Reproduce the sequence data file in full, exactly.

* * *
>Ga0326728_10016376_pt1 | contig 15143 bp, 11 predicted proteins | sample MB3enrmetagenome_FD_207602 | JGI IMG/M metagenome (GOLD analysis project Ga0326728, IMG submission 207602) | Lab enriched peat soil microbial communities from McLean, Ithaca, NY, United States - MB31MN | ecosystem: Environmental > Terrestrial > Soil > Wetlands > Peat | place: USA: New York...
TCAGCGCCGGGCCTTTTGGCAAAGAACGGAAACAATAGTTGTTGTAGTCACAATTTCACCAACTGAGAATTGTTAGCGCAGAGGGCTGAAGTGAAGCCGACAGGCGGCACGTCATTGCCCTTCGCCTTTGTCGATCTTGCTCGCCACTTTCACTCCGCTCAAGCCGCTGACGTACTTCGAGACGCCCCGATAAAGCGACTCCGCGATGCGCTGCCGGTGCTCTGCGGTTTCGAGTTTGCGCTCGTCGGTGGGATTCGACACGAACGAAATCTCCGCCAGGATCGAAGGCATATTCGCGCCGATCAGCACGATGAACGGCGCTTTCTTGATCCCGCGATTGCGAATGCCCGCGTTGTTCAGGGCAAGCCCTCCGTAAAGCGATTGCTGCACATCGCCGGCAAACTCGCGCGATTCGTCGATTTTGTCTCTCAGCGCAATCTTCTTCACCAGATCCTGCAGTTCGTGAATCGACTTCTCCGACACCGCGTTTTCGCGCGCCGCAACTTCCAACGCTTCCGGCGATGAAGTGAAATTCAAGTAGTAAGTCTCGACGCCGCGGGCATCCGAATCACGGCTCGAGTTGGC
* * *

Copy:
>Ga0326728_10016376_pt1 | contig 15143 bp, 11 predicted proteins | sample MB3enrmetagenome_FD_207602 | JGI IMG/M metagenome (GOLD analysis project Ga0326728, IMG submission 207602) | Lab enriched peat soil microbial communities from McLean, Ithaca, NY, United States - MB31MN | ecosystem: Environmental > Terrestrial > Soil > Wetlands > Peat | place: USA: New York...
TCAGCGCCGGGCCTTTTGGCAAAGAACGGAAACAATAGTTGTTGTAGTCACAATTTCACCAACTGAGAATTGTTAGCGCAGAGGGCTGAAGTGAAGCCGACAGGCGGCACGTCATTGCCCTTCGCCTTTGTCGATCTTGCTCGCCACTTTCACTCCGCTCAAGCCGCTGACGTACTTCGAGACGCCCCGATAAAGCGACTCCGCGATGCGCTGCCGGTGCTCTGCGGTTTCGAGTTTGCGCTCGTCGGTGGGATTCGACACGAACGAAATCTCCGCCAGGATCGAAGGCATATTCGCGCCGATCAGCACGATGAACGGCGCTTTCTTGATCCCGCGATTGCGAATGCCCGCGTTGTTCAGGGCAAGCCCTCCGTAAAGCGATTGCTGCACATCGCCGGCAAACTCGCGCGATTCGTCGATTTTGTCTCTCAGCGCAATCTTCTTCACCAGATCCTGCAGTTCGTGAATCGACTTCTCCGACACCGCGTTTTCGCGCGCCGCAACTTCCAACGCTTCCGGCGATGAAGTGAAATTCAAGTAGTAAGTCTCGACGCCGCGGGCATCCGAATCACGGCTCGAGTTGGC